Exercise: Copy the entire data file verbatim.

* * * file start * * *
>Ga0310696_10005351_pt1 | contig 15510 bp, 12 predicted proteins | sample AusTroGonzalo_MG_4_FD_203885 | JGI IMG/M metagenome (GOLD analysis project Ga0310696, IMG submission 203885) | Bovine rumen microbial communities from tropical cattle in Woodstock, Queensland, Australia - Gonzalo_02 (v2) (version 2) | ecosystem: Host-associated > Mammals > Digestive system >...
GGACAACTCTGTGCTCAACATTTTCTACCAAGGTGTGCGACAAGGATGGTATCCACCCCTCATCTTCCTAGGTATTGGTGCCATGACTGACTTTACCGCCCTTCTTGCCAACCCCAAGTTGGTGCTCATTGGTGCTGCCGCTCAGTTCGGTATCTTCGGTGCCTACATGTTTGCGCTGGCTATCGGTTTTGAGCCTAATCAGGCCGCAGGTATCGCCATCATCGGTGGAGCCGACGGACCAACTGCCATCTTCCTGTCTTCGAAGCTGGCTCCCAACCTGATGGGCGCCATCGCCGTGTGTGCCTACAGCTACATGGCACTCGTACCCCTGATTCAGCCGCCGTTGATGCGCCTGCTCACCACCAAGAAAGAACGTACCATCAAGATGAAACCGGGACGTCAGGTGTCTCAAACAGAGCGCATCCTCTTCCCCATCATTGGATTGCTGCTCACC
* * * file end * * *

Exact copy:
>Ga0310696_10005351_pt1 | contig 15510 bp, 12 predicted proteins | sample AusTroGonzalo_MG_4_FD_203885 | JGI IMG/M metagenome (GOLD analysis project Ga0310696, IMG submission 203885) | Bovine rumen microbial communities from tropical cattle in Woodstock, Queensland, Australia - Gonzalo_02 (v2) (version 2) | ecosystem: Host-associated > Mammals > Digestive system >...
GGACAACTCTGTGCTCAACATTTTCTACCAAGGTGTGCGACAAGGATGGTATCCACCCCTCATCTTCCTAGGTATTGGTGCCATGACTGACTTTACCGCCCTTCTTGCCAACCCCAAGTTGGTGCTCATTGGTGCTGCCGCTCAGTTCGGTATCTTCGGTGCCTACATGTTTGCGCTGGCTATCGGTTTTGAGCCTAATCAGGCCGCAGGTATCGCCATCATCGGTGGAGCCGACGGACCAACTGCCATCTTCCTGTCTTCGAAGCTGGCTCCCAACCTGATGGGCGCCATCGCCGTGTGTGCCTACAGCTACATGGCACTCGTACCCCTGATTCAGCCGCCGTTGATGCGCCTGCTCACCACCAAGAAAGAACGTACCATCAAGATGAAACCGGGACGTCAGGTGTCTCAAACAGAGCGCATCCTCTTCCCCATCATTGGATTGCTGCTCACC